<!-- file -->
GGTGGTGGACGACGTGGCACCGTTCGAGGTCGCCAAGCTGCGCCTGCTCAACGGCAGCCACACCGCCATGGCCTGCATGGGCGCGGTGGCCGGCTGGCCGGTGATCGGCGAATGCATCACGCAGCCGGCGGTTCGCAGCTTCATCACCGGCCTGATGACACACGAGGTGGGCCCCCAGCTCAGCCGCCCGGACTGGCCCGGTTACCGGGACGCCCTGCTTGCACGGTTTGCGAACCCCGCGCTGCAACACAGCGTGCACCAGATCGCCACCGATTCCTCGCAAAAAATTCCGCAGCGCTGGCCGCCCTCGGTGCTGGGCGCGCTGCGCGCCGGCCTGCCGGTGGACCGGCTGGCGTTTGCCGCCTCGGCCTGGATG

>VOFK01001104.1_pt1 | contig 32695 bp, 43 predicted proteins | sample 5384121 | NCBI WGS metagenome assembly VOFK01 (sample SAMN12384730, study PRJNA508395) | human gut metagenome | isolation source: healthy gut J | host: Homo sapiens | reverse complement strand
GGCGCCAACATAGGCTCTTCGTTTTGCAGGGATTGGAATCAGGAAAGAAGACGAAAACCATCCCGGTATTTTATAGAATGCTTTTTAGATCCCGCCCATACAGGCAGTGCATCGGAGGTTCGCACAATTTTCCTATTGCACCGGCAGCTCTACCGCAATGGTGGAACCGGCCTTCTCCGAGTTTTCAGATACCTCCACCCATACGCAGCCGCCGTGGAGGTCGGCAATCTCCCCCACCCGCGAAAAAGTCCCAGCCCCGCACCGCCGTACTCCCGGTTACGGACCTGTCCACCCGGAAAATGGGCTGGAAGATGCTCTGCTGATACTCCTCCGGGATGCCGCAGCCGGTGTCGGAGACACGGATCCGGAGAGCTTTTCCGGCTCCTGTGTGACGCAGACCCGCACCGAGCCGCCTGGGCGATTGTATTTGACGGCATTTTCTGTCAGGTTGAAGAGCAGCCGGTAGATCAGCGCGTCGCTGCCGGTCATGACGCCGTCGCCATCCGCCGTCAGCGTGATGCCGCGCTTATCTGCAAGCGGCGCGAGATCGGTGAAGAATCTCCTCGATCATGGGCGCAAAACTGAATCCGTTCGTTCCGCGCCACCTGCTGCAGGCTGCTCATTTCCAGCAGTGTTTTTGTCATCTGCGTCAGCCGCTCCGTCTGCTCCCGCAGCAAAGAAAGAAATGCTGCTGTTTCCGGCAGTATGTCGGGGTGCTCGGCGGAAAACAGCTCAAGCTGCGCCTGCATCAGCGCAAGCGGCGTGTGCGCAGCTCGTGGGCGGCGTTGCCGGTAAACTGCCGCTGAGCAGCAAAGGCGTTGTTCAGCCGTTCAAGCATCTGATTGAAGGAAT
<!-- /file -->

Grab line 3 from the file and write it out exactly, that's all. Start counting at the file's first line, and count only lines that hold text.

GGCGCCAACATAGGCTCTTCGTTTTGCAGGGATTGGAATCAGGAAAGAAGACGAAAACCATCCCGGTATTTTATAGAATGCTTTTTAGATCCCGCCCATACAGGCAGTGCATCGGAGGTTCGCACAATTTTCCTATTGCACCGGCAGCTCTACCGCAATGGTGGAACCGGCCTTCTCCGAGTTTTCAGATACCTCCACCCATACGCAGCCGCCGTGGAGGTCGGCAATCTCCCCCACCCGCGAAAAAGTCCCAGCCCCGCACCGCCGTACTCCCGGTTACGGACCTGTCCACCCGGAAAATGGGCTGGAAGATGCTCTGCTGATACTCCTCCGGGATGCCGCAGCCGGTGTCGGAGACACGGATCCGGAGAGCTTTTCCGGCTCCTGTGTGACGCAGACCCGCACCGAGCCGCCTGGGCGATTGTATTTGACGGCATTTTCTGTCAGGTTGAAGAGCAGCCGGTAGATCAGCGCGTCGCTGCCGGTCATGACGCCGTCGCCATCCGCCGTCAGCGTGATGCCGCGCTTATCTGCAAGCGGCGCGAGATCGGTGAAGAATCTCCTCGATCATGGGCGCAAAACTGAATCCGTTCGTTCCGCGCCACCTGCTGCAGGCTGCTCATTTCCAGCAGTGTTTTTGTCATCTGCGTCAGCCGCTCCGTCTGCTCCCGCAGCAAAGAAAGAAATGCTGCTGTTTCCGGCAGTATGTCGGGGTGCTCGGCGGAAAACAGCTCAAGCTGCGCCTGCATCAGCGCAAGCGGCGTGTGCGCAGCTCGTGGGCGGCGTTGCCGGTAAACTGCCGCTGAGCAGCAAAGGCGTTGTTCAGCCGTTCAAGCATCTGATTGAAGGAAT